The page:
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Parsing Notes

Parsing Notes - Top-Down Parsing C8236 Data-Structure Based...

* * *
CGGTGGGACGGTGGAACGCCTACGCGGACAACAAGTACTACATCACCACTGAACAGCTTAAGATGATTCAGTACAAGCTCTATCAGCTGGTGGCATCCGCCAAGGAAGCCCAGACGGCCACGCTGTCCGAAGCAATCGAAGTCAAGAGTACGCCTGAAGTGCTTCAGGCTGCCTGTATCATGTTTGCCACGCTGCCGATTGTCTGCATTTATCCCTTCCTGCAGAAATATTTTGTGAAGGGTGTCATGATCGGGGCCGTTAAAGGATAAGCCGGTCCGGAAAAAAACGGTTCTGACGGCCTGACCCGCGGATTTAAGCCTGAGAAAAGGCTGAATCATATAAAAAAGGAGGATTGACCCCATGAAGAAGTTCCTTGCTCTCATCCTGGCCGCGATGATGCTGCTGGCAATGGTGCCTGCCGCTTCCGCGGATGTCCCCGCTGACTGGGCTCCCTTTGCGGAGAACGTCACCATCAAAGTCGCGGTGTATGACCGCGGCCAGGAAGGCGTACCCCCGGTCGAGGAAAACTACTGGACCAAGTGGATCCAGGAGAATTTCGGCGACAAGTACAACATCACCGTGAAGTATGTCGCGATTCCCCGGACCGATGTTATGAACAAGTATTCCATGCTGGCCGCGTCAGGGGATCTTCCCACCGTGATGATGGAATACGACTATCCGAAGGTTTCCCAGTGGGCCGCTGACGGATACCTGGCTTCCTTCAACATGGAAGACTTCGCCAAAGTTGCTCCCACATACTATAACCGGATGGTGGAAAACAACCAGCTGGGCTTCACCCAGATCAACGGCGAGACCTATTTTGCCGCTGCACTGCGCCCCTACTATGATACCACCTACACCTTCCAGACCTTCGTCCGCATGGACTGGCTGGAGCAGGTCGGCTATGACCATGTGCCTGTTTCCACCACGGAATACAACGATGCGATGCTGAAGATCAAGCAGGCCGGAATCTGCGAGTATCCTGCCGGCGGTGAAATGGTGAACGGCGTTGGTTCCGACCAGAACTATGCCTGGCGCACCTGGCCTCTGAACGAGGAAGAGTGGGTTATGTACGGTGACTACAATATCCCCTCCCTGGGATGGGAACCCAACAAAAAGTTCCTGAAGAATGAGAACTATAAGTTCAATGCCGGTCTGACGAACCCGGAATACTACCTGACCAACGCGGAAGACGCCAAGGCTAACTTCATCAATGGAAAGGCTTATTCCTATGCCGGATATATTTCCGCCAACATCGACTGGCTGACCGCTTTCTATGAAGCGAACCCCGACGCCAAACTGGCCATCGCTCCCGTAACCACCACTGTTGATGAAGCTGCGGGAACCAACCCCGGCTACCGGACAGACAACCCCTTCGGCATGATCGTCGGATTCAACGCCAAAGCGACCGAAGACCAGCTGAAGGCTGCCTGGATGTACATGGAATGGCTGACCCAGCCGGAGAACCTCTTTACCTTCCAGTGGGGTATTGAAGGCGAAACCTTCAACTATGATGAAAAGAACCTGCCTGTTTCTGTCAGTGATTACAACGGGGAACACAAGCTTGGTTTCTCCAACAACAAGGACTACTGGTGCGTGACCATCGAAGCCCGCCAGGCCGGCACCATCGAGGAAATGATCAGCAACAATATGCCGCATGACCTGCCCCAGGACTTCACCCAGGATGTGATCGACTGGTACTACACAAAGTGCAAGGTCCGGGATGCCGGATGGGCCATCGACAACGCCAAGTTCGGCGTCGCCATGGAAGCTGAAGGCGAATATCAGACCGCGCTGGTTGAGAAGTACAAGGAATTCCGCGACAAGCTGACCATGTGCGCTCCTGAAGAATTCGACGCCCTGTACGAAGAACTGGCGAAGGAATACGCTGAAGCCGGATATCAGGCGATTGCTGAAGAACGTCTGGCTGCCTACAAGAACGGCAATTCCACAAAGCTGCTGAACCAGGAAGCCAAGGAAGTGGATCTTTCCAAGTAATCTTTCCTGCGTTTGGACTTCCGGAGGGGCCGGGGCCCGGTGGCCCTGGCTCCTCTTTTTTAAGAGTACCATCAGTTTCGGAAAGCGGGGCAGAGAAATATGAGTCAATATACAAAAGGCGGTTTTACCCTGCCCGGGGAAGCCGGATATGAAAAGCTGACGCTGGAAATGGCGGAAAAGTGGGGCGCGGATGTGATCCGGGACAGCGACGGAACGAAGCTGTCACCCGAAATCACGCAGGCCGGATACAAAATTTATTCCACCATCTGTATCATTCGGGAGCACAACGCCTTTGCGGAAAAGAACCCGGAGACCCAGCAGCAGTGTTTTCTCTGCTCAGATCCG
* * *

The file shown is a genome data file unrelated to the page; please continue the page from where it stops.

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Unformatted text preview: Top-Down Parsing C8236 Data-Structure Based vs. Control-Flow Based 26 Jan 2012 Start with a grammar and a string to parse: Grammar: Note: Input String: E —) OEE I N Non-terminals are *+132 shown in purple, O _, + I * and termlnals ln blue for illustrative N _, 1 | 2 | 3 purposes. Next, create a parse tree and parse table to show that the input string is parse-able with the given grammar. Parse Tree Parse Table E O N + a): 1 2 3 # Data-Structure Based Approach: Stack Contents Remaining Input String Partial Parse Tree Red arrow represents next character. Push the start variable onto the stack: E ’ Pop E Push OEE (From parse table) Evaluation is left child ' first, followed by right siblings. Pop 0 Push * (From parse table) 6| (Continued) “_ Stack Contents _emaining Input String _artial Parse Tree Red arrow represents next character. Pop* Consume the first character in the input string. +132 continue this process until the input string is exhaused, the stack is empty, and the parse table is complete. The final parse table will look like the one on the first page. What classes would we need to implement the above process? Stack, with methods for push and mp. Lexer, with methods read and advance. ParseTable with method that returns stack and lexer control and takes the top of stack symbol and the input character and Lexer token. The key data flow concept is that a non-terminal at the top of the stack determines the order in which terminals and non-terminals are processed. (:3 The order of processing the non-terminals is as shown. ALL (:2 of 0's children are processed ‘- before the E that follows. -op of Sta-k Control-Flow Based Approach: Recursive descent version #1 (following the lecture notes): Represent each non-terminal and terminal as a common class. Let this class explicit represent the left-child right sibling order. @CN I calls this object which calls its children (Continued) p. 3 We won't use a stack class, but we will use the call stack (a portion of computer memory managed by the operating system). e.g. class parseTree { char value; parseTree leftChild; parseTree rightSibling; public class parseTree( , { this.value = / this.leftChild = this.rightSibling = 2 D. E «S X LIJ g as h E, O, and N (from the non-terminals in the grammar) will all be of type parseTree. So will each of the terminals. Call Stack: Input ( = Lexer output) The parse tree looks like this As shown in the lecture notes' slides, E calls other methods depending on whether the Lexer output is {*,+}0r{1,2,3}. E.IeftChild = O; E.rightSiinng = NULL; 0.rightSibling = E; 0.rightSibling.rightSibling = E; In the methods for O, we create a new parseTree with value = "*" and with no children or siblings. O has nothing to call so it returns. We advance the Lexer and proceed to evaluate O's right sibling: Note that the * has —-m been consumed from the input string. V (Continued) Stack Remaining Input The parse tree looks like this Notice the change in ' the stack contents: consumed. Note that the plus is . I a a (Continued) p. 5 up progression Notice the stack I o e r 0 and so on Recursive descent version #2 (From the example of parsing student grades from MISC on the class webpage.) No need to actually have classes for non-terminals. Keep track of children and right sibling. Just make sure the execution order works. ...
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